ABoR.com | Extreme Makeover

You may have noticed the Austin Board of REALTORS website got a makeover recently.

Austin Board of Realtor's Website

The changes offer a more intuitive experience while surfing the site, but change is always a little difficult so they’ve made it easy to quickly access some of the most important areas of the site. Notice this?
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When you click View Site Tips, you get (you guessed it) site tips!

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There is one tip you can’t see on this screen, and that’s what happens when someone searches using the Find a Member button.

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You’ll still be able to search with partial information…

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and see a list of agent names and phone numbers.

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However, to see more information, like an email address, click Details. You’ll then be redirected to the Realtor.com profile for that agent.

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So if you haven’t logged in to claim your free profile on Realtor.com, or haven’t logged into the site in a while, now is the time! Be sure your contact information is up to date, and if you haven’t already, include a cover and profile image as well.

| Log-in to Realtor.com as an agent |

Realtor.com has recently updated its website as well, it seems much more user-friendly with several easy ways to include recommendations and reviews from past clients and other industry professionals.

Lastly, if you can’t locate something on the new ABoR site, remember to use that search bar at the top!

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Hopefully these tips will help you make an easier transition to using the new site. Remember, go set up your Realtor.com profile today!

New Regulations Are Around The Corner

Are you unsure how to best prepare your clients for closing in light of the new rules set out by the Consumer Financial Protection Bureau(CFPB)? We’ve got you covered!

Below are seven tips to help you and your client prepare for the changes effective October 3rd, 2015.

  1. Encourage your buyer to remit financial documents to the lender voluntarily for pre-approval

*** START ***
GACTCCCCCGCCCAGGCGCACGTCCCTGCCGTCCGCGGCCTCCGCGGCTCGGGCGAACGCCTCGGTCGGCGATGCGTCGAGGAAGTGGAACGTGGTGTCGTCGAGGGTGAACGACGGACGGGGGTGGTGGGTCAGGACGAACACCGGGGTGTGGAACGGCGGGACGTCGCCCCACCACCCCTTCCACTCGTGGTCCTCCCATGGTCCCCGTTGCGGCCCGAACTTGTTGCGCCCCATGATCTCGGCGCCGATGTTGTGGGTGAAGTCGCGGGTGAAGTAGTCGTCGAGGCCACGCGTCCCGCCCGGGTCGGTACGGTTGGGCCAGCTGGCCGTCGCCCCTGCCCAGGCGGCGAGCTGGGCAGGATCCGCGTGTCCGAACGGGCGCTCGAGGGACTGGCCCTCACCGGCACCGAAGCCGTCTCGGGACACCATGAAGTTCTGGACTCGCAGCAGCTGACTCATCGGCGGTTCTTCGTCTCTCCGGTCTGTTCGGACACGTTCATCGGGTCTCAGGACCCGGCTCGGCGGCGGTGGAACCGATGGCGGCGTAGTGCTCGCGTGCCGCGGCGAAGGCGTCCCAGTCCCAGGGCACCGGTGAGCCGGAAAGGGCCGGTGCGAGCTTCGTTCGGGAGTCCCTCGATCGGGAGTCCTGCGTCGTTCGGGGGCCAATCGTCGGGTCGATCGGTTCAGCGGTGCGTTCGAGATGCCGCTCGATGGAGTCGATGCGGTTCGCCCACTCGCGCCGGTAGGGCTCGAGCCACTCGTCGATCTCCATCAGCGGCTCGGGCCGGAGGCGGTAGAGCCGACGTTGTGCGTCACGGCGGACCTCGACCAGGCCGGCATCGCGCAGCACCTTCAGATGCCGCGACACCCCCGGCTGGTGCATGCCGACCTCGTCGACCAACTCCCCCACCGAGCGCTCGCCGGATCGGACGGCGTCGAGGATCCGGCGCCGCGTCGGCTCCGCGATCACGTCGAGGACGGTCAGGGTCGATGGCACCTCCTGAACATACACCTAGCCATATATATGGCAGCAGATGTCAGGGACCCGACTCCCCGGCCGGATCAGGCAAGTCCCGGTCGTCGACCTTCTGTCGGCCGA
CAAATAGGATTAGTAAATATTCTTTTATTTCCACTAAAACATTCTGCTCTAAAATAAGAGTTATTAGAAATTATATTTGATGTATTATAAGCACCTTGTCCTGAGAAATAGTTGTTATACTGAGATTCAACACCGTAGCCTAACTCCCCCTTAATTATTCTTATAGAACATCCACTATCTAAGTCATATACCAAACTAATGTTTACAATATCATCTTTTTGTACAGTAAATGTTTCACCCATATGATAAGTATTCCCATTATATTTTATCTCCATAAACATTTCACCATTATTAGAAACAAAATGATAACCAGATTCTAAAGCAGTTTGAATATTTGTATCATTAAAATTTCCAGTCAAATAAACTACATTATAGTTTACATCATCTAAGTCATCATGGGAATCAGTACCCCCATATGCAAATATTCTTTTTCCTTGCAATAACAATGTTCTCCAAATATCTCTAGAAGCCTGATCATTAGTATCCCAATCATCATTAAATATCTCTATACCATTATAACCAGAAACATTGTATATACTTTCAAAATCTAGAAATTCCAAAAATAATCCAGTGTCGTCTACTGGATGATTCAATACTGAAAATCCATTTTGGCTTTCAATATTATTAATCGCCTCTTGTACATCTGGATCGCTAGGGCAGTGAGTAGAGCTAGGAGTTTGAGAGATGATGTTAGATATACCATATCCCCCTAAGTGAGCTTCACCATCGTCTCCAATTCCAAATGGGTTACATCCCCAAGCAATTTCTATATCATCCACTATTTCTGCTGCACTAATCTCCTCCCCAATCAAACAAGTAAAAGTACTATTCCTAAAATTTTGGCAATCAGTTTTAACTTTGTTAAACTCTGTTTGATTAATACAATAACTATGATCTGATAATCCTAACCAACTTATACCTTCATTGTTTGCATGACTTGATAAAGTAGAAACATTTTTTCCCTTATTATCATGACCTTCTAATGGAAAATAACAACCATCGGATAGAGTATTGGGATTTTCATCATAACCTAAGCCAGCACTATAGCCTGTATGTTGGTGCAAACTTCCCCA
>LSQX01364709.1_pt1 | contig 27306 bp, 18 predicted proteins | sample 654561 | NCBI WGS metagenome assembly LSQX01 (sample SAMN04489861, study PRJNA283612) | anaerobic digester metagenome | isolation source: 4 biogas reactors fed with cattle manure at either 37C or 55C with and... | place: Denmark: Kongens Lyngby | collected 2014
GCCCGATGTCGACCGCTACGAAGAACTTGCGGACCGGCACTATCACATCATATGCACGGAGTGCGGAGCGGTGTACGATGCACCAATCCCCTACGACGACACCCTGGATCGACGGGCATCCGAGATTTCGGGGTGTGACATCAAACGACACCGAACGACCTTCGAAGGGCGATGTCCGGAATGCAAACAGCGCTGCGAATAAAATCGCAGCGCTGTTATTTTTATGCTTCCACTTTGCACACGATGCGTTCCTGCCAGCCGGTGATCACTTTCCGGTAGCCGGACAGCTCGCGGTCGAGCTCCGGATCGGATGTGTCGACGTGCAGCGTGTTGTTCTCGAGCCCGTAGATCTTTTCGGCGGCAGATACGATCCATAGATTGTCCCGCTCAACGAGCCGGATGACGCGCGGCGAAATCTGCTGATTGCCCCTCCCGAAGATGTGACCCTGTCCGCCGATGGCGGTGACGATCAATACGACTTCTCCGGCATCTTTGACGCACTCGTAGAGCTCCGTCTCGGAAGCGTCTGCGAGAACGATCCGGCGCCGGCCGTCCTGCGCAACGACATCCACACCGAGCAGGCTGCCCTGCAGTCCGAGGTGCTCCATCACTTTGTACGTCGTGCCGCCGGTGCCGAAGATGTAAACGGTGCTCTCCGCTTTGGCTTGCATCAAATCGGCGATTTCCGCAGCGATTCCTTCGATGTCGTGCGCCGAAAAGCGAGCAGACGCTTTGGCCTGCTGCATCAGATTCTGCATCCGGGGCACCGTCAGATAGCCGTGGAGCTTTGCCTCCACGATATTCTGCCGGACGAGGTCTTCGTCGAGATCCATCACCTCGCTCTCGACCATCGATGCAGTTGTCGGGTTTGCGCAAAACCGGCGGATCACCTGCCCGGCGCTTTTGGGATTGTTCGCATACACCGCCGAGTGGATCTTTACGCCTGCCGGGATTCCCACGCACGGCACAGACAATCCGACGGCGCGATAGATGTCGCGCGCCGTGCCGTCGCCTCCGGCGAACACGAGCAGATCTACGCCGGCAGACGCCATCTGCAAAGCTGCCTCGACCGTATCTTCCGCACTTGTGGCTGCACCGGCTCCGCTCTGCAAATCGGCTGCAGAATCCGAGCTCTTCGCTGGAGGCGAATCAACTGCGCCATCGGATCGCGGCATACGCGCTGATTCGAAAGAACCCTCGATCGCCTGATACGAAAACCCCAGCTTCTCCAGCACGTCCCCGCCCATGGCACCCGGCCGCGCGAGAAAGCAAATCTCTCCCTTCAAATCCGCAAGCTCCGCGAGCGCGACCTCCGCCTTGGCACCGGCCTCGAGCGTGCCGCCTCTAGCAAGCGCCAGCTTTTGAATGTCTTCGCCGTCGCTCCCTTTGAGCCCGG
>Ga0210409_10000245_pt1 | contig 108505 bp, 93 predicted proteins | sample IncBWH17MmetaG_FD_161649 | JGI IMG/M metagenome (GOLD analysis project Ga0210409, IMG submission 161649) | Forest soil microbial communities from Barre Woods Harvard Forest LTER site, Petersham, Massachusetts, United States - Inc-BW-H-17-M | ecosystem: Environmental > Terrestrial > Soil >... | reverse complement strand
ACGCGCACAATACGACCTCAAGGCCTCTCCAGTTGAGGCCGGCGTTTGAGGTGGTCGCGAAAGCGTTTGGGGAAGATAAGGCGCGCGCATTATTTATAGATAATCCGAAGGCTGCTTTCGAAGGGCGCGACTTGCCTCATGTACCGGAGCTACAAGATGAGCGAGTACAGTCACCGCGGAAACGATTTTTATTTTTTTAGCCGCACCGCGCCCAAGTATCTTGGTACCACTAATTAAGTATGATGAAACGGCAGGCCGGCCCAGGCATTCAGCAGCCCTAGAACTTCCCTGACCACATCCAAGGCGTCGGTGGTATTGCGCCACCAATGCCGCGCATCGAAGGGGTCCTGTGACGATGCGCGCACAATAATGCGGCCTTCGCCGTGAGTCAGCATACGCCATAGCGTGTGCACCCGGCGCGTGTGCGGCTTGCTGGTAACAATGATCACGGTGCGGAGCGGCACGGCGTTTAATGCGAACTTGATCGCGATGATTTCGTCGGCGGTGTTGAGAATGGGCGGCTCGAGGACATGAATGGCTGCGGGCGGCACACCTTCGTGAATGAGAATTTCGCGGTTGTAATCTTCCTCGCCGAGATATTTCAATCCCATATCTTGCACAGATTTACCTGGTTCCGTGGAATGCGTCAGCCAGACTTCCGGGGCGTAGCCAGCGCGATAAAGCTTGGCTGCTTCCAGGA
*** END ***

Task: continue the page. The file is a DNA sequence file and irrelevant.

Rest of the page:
2. When considering an offer on a listing that includes a pre-approval letter, confirm the following with the lender:
    1. pre-approval was based on more than a credit score
    2. proper verification documents were obtained
  3. Set realistic expectations with your clients regarding the timeline to close and emphasize items now required earlier in the closing process such as the buyer’s choice for the home warranty company
  4. When writing a contract or considering multiple offers, confirm a realistic closing time-frame with the lender.
  5. Become familiar with the new closing documents; Independence Title will be utilizing the following documents for TRID transactions:
    1. Borrower’s Closing Disclosure
    2. Seller’s Closing Disclosure
    3. ALTA Settlement Statement
    4. Texas Disclosure
  6. To ensure proper commission disbursements due to the new Texas Disclosure, remit your disbursement authorization form to the title company well in advance of closing
  7. Mark your calendar to keep track of the closing disclosure timelines for each transaction

 You’re not alone in preparing for the new regulations, we’re ready at Independence Title! 

Below are seven ways we’ve worked to ensure continued smooth closings for your clients.  We have:

  1. the largest education & training department in our industry in Central Texas
  2. taught over one thousand classes on the new regulations and implementation to the REALTOR and lender community
  3. updated our online calculators to comply with CFPB and TRID regulations and provide accurate estimates 
  4. completed software updates to our closing systems that integrate with lender portals allowing for back and forth communication of fees, documents and instructions
  5. trained all Escrow staff to prepare and are ready for your next transaction
  6. proudly become the first title company to implement a Best Practice Policy Guide to comply with CFPB requirements
  7. continued to provide resources for the real estate and lending community to communicate with clients such as A Consumer’s Guide to Buying or Selling After October, 3, 2015 and Why You Need Title Insurance

 

Keep Calm Independence TItle

Our Online Calculators are Ready for the New Regulations